Planning a Christian camp is always exciting. As you’re putting together all the pieces of what is sure to be a great week, it’s easy to expect that your campers will be just as enthusiastic. It’s easy to act like this event will be the most groundbreaking program on earth. After all, you planned it; you should know.
But one thing that you absolutely cannot overlook is this: your age group. At your camp, there will likely be children of all ages, which is important to remember when you’re preparing. One of the biggest things to consider is homesickness; it happens to everyone, especially young campers. So how, exactly, do you handle it?
Give them a little piece of home
There is no way to completely appease homesickness. Obviously, you can’t just bring ‘home’ to camp. But you may be able to bring enough pieces that the kids feel the same warmth and comfort as they do at home. Often, those pieces are people. If the child is around his or her friends and family, he or she is more likely to feel at ease.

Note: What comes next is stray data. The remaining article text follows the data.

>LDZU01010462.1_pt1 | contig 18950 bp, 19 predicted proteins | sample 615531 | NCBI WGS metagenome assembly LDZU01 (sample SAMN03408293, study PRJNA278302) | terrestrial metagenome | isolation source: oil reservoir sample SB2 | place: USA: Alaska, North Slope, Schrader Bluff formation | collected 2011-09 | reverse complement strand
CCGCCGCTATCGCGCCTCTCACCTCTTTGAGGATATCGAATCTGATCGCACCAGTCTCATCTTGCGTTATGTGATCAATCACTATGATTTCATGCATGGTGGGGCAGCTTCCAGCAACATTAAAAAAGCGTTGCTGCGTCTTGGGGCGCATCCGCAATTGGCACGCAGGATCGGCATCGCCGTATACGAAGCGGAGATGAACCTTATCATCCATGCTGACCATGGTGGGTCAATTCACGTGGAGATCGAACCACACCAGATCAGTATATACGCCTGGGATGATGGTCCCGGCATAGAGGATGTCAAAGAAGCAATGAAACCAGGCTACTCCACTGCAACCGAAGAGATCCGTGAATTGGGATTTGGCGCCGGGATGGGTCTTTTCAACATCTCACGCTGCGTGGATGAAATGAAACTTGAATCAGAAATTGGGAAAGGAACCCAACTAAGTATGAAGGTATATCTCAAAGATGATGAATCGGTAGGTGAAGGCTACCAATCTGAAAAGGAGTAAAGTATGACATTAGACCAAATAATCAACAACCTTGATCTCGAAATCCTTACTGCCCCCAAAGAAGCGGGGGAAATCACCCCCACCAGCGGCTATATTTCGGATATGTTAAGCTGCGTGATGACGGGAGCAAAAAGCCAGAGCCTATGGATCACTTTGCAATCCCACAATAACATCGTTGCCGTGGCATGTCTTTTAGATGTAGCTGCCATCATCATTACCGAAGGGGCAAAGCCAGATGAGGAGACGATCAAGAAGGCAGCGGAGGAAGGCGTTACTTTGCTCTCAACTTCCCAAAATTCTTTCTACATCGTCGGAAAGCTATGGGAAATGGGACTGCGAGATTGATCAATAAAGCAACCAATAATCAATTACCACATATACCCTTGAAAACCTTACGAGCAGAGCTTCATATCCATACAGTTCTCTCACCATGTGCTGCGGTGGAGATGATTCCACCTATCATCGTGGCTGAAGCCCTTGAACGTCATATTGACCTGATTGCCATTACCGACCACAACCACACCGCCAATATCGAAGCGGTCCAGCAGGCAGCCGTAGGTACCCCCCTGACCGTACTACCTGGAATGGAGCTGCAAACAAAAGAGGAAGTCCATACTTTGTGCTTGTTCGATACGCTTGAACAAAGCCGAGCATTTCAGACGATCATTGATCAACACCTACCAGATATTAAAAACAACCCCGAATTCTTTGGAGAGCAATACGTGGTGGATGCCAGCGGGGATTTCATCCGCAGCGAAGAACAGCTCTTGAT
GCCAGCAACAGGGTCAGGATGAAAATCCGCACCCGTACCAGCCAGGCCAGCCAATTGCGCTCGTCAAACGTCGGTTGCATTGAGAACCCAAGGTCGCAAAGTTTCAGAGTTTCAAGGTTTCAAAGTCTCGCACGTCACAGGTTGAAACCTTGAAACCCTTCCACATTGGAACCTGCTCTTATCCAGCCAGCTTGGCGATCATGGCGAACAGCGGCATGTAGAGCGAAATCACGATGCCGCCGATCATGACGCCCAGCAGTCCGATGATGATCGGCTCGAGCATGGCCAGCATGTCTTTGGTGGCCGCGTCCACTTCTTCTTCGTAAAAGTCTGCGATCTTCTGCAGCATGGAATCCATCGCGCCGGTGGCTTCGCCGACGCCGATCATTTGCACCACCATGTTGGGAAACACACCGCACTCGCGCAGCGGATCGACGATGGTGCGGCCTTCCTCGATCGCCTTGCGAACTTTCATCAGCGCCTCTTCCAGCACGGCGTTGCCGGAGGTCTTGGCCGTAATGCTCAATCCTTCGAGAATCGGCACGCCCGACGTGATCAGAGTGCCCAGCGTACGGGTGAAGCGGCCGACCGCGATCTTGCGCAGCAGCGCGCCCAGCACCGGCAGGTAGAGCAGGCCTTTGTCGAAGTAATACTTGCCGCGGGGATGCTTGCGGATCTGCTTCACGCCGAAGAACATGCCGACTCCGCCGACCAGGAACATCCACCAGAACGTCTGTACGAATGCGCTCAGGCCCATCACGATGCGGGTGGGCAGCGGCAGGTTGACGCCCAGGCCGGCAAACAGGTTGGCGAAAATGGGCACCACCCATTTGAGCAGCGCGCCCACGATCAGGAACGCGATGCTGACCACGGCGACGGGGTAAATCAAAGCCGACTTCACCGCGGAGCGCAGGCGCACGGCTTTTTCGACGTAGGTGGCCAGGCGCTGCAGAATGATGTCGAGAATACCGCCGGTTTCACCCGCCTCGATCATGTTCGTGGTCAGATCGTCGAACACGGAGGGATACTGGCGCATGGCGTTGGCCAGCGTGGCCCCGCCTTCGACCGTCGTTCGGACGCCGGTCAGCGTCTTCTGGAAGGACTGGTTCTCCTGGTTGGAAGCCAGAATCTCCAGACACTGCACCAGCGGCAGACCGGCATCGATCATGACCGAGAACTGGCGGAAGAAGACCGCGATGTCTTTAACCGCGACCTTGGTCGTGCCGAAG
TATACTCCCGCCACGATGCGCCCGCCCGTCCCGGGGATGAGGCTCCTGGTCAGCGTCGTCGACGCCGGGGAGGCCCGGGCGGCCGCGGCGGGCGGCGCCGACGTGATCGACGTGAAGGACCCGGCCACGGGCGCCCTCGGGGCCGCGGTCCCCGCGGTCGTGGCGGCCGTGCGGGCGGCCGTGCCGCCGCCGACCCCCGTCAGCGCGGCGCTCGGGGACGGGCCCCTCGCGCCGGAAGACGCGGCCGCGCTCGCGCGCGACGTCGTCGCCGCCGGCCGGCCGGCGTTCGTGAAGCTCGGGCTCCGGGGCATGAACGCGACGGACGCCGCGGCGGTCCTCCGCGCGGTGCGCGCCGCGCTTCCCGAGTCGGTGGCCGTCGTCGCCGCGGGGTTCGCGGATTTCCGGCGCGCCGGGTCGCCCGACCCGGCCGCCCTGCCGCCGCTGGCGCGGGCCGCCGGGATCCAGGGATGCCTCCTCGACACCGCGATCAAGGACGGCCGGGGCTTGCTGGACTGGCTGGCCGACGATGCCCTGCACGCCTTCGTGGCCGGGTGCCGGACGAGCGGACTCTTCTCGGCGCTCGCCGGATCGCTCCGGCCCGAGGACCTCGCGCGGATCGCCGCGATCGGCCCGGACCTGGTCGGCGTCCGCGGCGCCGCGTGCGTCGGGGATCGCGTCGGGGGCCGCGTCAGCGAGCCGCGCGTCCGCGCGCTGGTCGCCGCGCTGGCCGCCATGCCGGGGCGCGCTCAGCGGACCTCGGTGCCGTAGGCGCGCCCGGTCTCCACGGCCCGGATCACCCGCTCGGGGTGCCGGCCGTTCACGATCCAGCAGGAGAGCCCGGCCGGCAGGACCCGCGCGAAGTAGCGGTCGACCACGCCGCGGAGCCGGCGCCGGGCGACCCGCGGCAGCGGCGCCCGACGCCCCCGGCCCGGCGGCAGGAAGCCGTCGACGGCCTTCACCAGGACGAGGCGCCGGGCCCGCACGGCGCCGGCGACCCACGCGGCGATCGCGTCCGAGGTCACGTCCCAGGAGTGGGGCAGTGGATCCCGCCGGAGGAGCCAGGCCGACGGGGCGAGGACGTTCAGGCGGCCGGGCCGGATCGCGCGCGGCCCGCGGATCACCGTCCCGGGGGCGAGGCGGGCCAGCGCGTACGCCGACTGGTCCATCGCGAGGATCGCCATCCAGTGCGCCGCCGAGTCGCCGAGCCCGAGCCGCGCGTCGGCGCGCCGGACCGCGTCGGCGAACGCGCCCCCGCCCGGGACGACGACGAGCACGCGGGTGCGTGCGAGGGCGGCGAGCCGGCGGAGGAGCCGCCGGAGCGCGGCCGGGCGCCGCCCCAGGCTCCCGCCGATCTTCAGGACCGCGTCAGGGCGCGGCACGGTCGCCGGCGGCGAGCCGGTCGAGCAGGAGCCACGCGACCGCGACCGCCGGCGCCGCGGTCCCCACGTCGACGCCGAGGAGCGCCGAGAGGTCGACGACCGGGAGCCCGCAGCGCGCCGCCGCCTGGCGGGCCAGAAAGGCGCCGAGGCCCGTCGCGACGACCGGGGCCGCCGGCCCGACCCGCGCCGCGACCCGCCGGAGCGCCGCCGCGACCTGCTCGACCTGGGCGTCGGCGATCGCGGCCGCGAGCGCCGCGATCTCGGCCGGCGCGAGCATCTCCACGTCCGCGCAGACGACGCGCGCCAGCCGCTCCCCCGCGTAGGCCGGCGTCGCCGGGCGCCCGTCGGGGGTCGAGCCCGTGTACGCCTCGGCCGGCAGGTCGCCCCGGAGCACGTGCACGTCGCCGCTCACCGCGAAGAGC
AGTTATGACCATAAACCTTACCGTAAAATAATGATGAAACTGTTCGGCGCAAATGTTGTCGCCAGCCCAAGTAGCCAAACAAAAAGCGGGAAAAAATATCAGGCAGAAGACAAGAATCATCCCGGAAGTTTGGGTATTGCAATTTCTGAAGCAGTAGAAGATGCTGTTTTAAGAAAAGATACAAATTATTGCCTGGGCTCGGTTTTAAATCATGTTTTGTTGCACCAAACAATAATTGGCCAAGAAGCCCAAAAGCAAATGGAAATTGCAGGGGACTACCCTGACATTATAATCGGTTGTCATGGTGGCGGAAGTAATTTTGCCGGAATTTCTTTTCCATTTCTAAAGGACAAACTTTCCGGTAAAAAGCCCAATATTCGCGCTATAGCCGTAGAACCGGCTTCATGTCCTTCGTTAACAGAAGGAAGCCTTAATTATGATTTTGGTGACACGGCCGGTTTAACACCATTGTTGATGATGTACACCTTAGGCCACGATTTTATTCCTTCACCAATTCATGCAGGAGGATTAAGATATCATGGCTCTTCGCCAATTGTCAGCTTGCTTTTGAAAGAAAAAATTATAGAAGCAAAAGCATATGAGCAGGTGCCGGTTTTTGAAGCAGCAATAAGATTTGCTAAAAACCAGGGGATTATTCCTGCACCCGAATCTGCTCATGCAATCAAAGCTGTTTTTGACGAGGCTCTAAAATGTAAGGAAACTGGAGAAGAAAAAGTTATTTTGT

Maybe he or she has a favorite stuffed animal or toy. Perhaps he or she has a favorite food or a favorite song that they like to sing. Even simple things such as these may be a temporary fix to the nightmare that homesickness can be.
Give them a fun distraction
If you can’t eliminate homesickness, the best thing to do is push it under the rug until the child forgets that they were ever homesick. Homesickness, as opposed to a long-term feeling of loneliness, can come in bursts- not always, but sometimes. When this happens, distraction works best.
Your camp probably has enough fun activities and events going on that finding a good distraction shouldn’t be hard. Encourage the kid to get excited for these activities and engage in them, so that the burst of sadness they once felt is completely eclipsed.
Positivity is key. When trying to talk to the children about their homesickness, always try to look on the bright side and encourage them to do the same. For example, if you’re homesick, that simply means that there is something at home worth missing. It means that life at home is good, and that’s something to be thankful for.
Encourage the kid to try and think of all the good things at camp that they will miss when they go home. If all goes well, they will begin to make the most of their time instead of spending it thinking about somewhere else. They will begin to appreciate the same things you do about your camp, and that bitter feeling homesickness will soon subside.
This post was made possible by Refreshing Mountain.